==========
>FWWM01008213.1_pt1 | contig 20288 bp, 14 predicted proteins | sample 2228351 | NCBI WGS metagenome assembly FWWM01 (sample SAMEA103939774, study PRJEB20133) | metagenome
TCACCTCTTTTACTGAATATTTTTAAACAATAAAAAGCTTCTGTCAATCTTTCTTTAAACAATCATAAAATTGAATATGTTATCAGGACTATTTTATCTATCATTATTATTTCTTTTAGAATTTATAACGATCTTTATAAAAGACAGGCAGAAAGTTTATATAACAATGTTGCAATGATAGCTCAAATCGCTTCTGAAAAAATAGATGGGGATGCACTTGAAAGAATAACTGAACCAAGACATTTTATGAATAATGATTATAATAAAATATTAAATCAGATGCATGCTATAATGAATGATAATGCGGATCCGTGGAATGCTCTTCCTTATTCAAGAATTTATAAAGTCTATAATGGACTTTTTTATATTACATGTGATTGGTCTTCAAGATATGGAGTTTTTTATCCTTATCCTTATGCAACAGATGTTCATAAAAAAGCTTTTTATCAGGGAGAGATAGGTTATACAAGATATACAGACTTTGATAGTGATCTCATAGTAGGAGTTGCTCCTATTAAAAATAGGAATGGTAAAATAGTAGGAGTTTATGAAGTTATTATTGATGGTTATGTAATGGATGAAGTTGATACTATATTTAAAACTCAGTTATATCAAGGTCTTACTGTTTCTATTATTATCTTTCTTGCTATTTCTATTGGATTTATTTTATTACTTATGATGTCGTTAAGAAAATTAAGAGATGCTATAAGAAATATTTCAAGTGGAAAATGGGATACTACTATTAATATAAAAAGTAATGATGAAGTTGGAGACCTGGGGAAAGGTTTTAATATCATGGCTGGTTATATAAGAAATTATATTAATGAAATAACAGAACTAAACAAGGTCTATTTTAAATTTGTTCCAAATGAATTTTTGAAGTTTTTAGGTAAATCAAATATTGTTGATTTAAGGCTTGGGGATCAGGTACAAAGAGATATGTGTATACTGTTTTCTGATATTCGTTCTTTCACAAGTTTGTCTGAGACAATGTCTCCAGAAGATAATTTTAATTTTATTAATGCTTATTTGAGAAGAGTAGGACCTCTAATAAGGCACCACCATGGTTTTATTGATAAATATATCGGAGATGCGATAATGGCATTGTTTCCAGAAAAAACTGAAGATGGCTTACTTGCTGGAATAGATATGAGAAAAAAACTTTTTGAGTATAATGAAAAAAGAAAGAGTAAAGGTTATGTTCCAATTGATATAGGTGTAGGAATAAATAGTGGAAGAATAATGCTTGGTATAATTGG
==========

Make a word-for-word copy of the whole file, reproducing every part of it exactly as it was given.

>FWWM01008213.1_pt1 | contig 20288 bp, 14 predicted proteins | sample 2228351 | NCBI WGS metagenome assembly FWWM01 (sample SAMEA103939774, study PRJEB20133) | metagenome
TCACCTCTTTTACTGAATATTTTTAAACAATAAAAAGCTTCTGTCAATCTTTCTTTAAACAATCATAAAATTGAATATGTTATCAGGACTATTTTATCTATCATTATTATTTCTTTTAGAATTTATAACGATCTTTATAAAAGACAGGCAGAAAGTTTATATAACAATGTTGCAATGATAGCTCAAATCGCTTCTGAAAAAATAGATGGGGATGCACTTGAAAGAATAACTGAACCAAGACATTTTATGAATAATGATTATAATAAAATATTAAATCAGATGCATGCTATAATGAATGATAATGCGGATCCGTGGAATGCTCTTCCTTATTCAAGAATTTATAAAGTCTATAATGGACTTTTTTATATTACATGTGATTGGTCTTCAAGATATGGAGTTTTTTATCCTTATCCTTATGCAACAGATGTTCATAAAAAAGCTTTTTATCAGGGAGAGATAGGTTATACAAGATATACAGACTTTGATAGTGATCTCATAGTAGGAGTTGCTCCTATTAAAAATAGGAATGGTAAAATAGTAGGAGTTTATGAAGTTATTATTGATGGTTATGTAATGGATGAAGTTGATACTATATTTAAAACTCAGTTATATCAAGGTCTTACTGTTTCTATTATTATCTTTCTTGCTATTTCTATTGGATTTATTTTATTACTTATGATGTCGTTAAGAAAATTAAGAGATGCTATAAGAAATATTTCAAGTGGAAAATGGGATACTACTATTAATATAAAAAGTAATGATGAAGTTGGAGACCTGGGGAAAGGTTTTAATATCATGGCTGGTTATATAAGAAATTATATTAATGAAATAACAGAACTAAACAAGGTCTATTTTAAATTTGTTCCAAATGAATTTTTGAAGTTTTTAGGTAAATCAAATATTGTTGATTTAAGGCTTGGGGATCAGGTACAAAGAGATATGTGTATACTGTTTTCTGATATTCGTTCTTTCACAAGTTTGTCTGAGACAATGTCTCCAGAAGATAATTTTAATTTTATTAATGCTTATTTGAGAAGAGTAGGACCTCTAATAAGGCACCACCATGGTTTTATTGATAAATATATCGGAGATGCGATAATGGCATTGTTTCCAGAAAAAACTGAAGATGGCTTACTTGCTGGAATAGATATGAGAAAAAAACTTTTTGAGTATAATGAAAAAAGAAAGAGTAAAGGTTATGTTCCAATTGATATAGGTGTAGGAATAAATAGTGGAAGAATAATGCTTGGTATAATTGG